Dreaming in charged yellows, Daniel Stolle begins his work as simple pencil and paper sketches that culminate in these bold digital pieces. German born and residing in Finland, Stolle holds onto the possibility that aliens might exist.
Children's books and comics from Stolle's youth are constantly present in his head, a huge source of inspiration. East German illustrators, like Werner Klemke, Eberhard Binder, and Lona Rietschel, are most evident in Stolle's work.
An artist's conundrum: Stolle hopes to explore making more traditional forms of art. But on the other hand, he would also love to treat digital art making with more fidelity, and move away from mimicking the traditional methods with digital.
Above are a series of illustrations called "World Changing Ideas" from Scientific American.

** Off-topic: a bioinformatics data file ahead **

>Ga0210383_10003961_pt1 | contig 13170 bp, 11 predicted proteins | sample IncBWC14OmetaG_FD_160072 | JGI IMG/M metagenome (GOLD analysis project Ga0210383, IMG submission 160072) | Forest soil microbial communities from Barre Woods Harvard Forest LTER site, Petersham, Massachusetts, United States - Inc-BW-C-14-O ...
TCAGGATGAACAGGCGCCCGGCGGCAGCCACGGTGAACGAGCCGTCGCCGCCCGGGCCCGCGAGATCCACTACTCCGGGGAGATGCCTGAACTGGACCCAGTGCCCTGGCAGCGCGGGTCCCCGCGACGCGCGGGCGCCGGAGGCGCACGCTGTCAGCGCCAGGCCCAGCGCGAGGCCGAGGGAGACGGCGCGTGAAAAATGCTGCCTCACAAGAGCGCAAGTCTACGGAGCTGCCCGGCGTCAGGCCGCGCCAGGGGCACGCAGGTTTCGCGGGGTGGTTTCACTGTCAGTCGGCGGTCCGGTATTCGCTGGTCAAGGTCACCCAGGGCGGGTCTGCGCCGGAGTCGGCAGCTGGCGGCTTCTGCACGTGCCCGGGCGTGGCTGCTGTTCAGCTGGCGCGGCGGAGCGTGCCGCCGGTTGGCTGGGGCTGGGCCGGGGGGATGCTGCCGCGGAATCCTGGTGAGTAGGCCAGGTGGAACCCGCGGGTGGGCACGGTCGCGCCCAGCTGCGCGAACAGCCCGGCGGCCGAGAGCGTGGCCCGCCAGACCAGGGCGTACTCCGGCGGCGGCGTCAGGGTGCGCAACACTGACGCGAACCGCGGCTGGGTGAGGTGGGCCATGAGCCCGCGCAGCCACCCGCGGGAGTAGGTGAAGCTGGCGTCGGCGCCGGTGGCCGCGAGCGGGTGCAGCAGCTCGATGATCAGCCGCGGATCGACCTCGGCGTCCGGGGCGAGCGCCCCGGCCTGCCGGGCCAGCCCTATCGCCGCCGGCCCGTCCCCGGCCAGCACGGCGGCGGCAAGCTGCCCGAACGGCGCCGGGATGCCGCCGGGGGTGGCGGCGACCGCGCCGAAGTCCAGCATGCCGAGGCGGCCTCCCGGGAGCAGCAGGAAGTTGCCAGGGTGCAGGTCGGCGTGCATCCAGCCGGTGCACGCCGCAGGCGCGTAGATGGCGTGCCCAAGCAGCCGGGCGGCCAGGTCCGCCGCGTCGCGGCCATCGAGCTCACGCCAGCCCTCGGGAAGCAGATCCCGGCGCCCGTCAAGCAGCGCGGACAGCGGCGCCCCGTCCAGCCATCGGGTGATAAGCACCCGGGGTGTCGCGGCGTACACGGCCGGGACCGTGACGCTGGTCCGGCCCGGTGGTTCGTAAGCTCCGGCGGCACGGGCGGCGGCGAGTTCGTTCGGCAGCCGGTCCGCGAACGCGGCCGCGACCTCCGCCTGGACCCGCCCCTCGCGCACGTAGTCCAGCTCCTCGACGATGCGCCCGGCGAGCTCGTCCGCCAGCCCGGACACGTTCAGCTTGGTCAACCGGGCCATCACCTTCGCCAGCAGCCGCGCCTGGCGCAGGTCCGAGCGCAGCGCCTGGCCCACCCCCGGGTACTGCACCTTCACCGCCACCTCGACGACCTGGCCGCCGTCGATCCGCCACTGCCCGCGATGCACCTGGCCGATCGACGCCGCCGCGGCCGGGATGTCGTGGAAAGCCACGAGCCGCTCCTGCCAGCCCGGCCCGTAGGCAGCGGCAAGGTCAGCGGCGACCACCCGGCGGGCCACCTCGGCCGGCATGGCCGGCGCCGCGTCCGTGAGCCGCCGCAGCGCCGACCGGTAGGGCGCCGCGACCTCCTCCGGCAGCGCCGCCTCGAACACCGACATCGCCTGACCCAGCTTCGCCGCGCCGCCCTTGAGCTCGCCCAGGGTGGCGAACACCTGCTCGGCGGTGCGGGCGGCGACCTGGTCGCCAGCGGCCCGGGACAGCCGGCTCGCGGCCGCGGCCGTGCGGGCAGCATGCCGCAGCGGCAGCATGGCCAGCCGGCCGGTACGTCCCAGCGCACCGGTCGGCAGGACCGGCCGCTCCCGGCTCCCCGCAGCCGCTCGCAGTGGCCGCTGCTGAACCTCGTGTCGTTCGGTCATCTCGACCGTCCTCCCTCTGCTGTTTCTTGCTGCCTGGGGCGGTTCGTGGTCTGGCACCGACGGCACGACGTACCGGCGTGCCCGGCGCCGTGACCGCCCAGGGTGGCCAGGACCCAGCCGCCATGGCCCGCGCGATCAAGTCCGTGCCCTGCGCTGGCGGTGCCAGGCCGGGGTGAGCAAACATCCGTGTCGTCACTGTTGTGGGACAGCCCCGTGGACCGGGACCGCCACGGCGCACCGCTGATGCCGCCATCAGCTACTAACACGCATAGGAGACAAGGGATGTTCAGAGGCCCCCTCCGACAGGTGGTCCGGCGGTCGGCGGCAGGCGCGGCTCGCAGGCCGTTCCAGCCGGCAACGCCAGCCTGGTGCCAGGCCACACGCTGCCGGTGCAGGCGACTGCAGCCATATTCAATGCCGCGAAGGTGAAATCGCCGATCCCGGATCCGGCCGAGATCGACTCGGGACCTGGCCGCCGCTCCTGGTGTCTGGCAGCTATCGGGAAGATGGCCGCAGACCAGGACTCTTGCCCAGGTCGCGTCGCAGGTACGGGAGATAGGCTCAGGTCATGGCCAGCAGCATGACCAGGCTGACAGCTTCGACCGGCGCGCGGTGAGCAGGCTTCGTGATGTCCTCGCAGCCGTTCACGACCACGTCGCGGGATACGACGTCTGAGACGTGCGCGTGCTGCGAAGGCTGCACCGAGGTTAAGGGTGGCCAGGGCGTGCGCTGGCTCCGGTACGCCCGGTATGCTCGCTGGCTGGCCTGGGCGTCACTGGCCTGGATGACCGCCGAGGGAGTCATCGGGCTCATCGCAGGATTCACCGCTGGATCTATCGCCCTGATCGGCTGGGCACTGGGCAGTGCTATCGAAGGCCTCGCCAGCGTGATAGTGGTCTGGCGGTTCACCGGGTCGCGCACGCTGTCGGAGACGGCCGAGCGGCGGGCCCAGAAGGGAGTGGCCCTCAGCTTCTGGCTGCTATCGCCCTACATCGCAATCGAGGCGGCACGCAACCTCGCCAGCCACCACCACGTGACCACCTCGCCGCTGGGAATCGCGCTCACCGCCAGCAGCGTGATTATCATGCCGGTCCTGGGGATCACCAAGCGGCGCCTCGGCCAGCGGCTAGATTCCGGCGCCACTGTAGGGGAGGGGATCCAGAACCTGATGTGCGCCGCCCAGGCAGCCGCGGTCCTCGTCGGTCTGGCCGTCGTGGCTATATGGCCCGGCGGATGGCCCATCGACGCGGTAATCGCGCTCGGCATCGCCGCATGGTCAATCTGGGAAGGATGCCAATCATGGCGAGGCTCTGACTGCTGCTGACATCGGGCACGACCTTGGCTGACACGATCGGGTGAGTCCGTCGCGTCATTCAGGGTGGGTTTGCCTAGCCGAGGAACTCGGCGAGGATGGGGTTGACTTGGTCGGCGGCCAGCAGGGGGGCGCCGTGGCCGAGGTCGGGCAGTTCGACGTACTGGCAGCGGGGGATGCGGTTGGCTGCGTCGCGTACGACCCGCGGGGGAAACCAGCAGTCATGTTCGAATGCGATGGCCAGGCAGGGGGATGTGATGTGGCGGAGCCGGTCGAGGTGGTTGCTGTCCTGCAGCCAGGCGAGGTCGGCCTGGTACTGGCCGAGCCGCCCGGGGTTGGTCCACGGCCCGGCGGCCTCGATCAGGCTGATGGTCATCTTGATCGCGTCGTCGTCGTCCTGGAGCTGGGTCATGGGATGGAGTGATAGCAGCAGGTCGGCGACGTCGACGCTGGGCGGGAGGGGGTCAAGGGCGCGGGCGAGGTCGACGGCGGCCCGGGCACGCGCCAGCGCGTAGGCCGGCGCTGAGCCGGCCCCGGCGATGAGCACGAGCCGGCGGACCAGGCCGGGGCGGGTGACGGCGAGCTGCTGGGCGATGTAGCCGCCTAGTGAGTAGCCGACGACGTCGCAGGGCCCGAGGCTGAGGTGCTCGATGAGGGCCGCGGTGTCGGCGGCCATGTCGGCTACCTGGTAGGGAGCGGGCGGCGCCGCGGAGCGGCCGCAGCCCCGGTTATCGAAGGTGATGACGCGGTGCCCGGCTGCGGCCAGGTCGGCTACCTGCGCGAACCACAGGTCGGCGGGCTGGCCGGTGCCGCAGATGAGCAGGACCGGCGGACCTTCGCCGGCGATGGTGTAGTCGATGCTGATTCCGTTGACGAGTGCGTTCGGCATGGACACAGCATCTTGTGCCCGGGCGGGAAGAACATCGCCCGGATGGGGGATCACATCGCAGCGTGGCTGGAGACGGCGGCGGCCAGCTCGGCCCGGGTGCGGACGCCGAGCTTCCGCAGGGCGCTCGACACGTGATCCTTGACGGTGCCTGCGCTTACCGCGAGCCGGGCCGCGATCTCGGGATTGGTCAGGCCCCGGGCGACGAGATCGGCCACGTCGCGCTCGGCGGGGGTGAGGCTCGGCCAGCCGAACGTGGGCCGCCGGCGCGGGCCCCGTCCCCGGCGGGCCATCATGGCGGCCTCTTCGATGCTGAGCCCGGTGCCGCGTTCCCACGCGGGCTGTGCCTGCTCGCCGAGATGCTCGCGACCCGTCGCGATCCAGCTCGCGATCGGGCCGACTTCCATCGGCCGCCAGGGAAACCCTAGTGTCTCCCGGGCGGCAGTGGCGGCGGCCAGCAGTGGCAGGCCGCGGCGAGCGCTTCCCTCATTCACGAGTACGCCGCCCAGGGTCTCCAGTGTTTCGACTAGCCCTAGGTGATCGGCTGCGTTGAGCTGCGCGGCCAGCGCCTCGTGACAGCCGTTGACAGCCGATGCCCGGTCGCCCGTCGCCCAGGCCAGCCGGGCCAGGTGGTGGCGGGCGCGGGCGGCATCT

Essential are the artist's tools. Stolle begins his drawings with pencils and fountain and ballpoint pens. In digital format, Stolle uses Wacom Cintiq, ClipStudio/Manga Studio, and Photoshop.
Stolle's work can be found in numerous publications across Europe and the US.
A mantra of sorts, Stolle believes there to be some wisdom in this second verse of "Marquee Moon" from the band Television:
"I spoke to a man down at the tracks. And I ask him how he don't go mad? He said, 'Look here, junior. Don't you be so happy, and for heaven's sake, don't be so sad.' "
For more golden dreams, follow Daniel Stolle on Instagram.